104.  Sir, Having just gleaned on the internet that there is a civil war
situation brewing in Glendale, I am doing as requested - supporting. Even
only in thoughts, they are definitely all positive.  If we could only get
the rest of the farming community to do a "together" thing, they would
discover just how much power they actually do have. Viva Democracy! T

105.  This sort of thing is happening on a daily basis in isolated
all around the country. On Monday 17th July at 3:45 p.m., my father and
mother were for the second time forced to flee their home. At David and
Lorna Coleman's farm in Concession between 200 and 300 war veterans armed
with spears and large sticks and led by Thomas Majuru forced open a locked
gate and surged forward. In doing this they beat up my Dad - a 66 year old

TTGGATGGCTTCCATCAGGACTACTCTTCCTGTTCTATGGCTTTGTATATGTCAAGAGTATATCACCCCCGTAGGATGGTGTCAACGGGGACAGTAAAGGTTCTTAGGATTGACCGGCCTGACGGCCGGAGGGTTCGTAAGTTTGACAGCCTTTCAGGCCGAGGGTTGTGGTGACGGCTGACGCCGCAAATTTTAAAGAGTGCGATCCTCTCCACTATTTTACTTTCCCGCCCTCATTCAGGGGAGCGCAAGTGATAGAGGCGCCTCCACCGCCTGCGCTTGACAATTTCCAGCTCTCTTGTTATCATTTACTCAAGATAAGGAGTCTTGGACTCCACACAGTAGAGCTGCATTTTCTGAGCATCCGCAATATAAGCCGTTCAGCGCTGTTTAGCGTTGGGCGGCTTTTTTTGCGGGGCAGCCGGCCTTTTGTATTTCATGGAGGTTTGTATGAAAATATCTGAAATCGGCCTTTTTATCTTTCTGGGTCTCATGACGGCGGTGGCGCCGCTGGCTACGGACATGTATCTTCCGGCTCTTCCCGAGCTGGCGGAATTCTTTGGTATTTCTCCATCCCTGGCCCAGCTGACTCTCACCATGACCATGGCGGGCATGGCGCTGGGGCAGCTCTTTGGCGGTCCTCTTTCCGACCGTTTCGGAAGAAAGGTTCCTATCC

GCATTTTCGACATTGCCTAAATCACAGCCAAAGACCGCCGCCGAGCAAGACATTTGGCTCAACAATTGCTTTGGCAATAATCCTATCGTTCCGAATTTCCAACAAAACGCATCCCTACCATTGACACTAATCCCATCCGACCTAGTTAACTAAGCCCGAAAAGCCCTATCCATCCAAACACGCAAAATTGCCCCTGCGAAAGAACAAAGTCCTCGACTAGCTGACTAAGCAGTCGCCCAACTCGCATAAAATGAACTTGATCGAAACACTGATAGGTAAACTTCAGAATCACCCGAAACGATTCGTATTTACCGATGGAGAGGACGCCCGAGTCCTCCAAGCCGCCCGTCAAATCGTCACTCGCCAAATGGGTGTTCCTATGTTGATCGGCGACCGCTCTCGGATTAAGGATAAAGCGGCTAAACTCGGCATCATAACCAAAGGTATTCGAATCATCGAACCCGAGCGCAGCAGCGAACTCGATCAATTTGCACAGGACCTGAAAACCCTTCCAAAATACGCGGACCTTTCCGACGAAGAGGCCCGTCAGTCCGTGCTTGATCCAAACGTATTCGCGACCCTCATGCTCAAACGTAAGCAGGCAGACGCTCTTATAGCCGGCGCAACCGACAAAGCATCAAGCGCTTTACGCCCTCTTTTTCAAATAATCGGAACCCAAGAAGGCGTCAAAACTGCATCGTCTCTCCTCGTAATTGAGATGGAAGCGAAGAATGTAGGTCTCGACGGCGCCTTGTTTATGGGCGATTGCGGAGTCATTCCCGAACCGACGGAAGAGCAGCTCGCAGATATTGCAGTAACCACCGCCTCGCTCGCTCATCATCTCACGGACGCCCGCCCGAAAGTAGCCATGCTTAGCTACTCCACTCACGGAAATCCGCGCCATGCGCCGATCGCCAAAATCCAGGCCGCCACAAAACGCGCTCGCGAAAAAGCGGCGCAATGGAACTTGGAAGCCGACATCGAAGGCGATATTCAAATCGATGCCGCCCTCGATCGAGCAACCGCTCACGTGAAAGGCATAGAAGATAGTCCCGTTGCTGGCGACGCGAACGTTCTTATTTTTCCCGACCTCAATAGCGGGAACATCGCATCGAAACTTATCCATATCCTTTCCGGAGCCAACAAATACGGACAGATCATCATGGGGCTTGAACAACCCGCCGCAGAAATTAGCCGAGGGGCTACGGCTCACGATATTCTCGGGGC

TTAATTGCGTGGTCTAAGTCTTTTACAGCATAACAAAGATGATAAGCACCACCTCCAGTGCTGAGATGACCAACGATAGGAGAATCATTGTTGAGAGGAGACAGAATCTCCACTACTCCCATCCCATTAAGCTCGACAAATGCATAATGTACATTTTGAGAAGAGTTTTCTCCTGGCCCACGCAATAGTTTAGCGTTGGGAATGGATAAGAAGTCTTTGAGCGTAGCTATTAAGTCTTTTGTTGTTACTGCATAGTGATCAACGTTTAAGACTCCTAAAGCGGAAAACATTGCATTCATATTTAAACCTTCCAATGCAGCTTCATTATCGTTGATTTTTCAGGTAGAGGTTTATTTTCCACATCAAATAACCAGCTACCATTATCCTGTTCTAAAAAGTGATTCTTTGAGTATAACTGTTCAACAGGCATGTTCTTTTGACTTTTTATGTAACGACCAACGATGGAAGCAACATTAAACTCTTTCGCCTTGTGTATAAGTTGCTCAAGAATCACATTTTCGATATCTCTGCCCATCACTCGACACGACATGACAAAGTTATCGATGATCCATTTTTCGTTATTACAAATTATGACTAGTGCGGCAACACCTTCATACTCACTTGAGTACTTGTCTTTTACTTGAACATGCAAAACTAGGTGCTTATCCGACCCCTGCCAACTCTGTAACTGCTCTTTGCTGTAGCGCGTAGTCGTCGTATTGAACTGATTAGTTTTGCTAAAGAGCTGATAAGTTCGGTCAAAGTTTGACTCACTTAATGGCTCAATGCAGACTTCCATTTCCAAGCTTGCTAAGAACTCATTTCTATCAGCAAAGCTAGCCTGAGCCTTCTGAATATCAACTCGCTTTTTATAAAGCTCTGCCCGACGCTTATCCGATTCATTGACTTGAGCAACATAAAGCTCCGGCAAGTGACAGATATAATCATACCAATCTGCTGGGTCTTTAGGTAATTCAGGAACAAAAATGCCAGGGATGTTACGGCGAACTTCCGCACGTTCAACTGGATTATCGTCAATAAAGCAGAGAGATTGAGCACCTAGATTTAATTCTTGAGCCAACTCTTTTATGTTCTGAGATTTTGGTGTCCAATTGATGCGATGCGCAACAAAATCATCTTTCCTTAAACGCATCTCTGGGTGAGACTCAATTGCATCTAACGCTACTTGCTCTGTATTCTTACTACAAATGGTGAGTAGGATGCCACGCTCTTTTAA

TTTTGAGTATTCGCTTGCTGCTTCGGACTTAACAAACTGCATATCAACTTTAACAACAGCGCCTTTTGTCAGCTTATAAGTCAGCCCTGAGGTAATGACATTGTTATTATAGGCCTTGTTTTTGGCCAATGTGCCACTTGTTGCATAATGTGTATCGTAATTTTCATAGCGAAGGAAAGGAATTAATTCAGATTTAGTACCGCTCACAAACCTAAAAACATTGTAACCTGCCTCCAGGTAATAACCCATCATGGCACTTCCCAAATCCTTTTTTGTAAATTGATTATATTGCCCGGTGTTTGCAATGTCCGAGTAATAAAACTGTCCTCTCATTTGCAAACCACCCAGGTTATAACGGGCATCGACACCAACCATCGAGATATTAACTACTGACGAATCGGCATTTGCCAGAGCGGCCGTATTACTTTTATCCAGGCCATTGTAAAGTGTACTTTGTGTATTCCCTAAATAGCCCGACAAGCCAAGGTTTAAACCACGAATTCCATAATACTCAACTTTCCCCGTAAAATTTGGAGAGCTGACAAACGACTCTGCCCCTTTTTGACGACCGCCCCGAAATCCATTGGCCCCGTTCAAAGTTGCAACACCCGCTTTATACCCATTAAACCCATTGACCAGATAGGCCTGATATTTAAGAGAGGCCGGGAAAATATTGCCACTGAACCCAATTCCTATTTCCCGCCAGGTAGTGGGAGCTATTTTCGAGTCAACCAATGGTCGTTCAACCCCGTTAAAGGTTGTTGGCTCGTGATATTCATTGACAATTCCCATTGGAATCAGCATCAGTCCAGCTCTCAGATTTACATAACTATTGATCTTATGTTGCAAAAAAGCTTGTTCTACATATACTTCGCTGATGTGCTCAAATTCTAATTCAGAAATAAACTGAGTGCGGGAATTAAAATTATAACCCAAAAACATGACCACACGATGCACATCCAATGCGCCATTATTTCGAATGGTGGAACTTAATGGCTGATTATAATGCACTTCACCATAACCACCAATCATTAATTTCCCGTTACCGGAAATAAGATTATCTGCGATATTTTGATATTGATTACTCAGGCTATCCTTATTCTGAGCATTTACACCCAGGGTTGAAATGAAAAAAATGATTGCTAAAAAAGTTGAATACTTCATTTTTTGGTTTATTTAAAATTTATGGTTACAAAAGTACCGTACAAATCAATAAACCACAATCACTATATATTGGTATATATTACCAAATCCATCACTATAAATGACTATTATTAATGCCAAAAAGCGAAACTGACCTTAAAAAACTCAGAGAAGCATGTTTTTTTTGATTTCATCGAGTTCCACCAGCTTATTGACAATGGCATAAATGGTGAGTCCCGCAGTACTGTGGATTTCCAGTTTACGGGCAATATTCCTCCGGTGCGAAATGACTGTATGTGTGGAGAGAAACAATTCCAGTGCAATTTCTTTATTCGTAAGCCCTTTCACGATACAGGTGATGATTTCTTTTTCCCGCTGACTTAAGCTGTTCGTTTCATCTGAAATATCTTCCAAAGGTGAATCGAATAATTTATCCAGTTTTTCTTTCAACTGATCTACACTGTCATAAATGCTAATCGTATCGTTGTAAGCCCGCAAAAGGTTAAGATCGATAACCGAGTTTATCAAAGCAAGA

man with glaucoma, a history of heart problems and a back injury caused by
land mine in 1977. These war veterans then proceeded to lock the boom and
lock themselves and my family inside the security fence. They went on to
verandah while my brother, Gary, his 6 year old son Brett and my parents
escaped into the house. For nearly 1 and a half hours the war veterans
drums, lit fires and chanted while about 60 local farmers and the police
support unit rallied round. The police arrived complete with teargas and
guns and stood while a neighbouring farmer, Nick Stobart, rushed into the
house to rescue Brett, who was standing in the corner of the bedroom,
and clutching his blanket. Brett was in the bedroom with my father whom
described as "devestated". Nick managed to get Brett out of the house
he was met by the headmaster who took Brett home with him. Brett spent the
night there with no family and only his blanket for comfort and security.
The mob outside were definitely political - shouting "PamberiZanu PF" and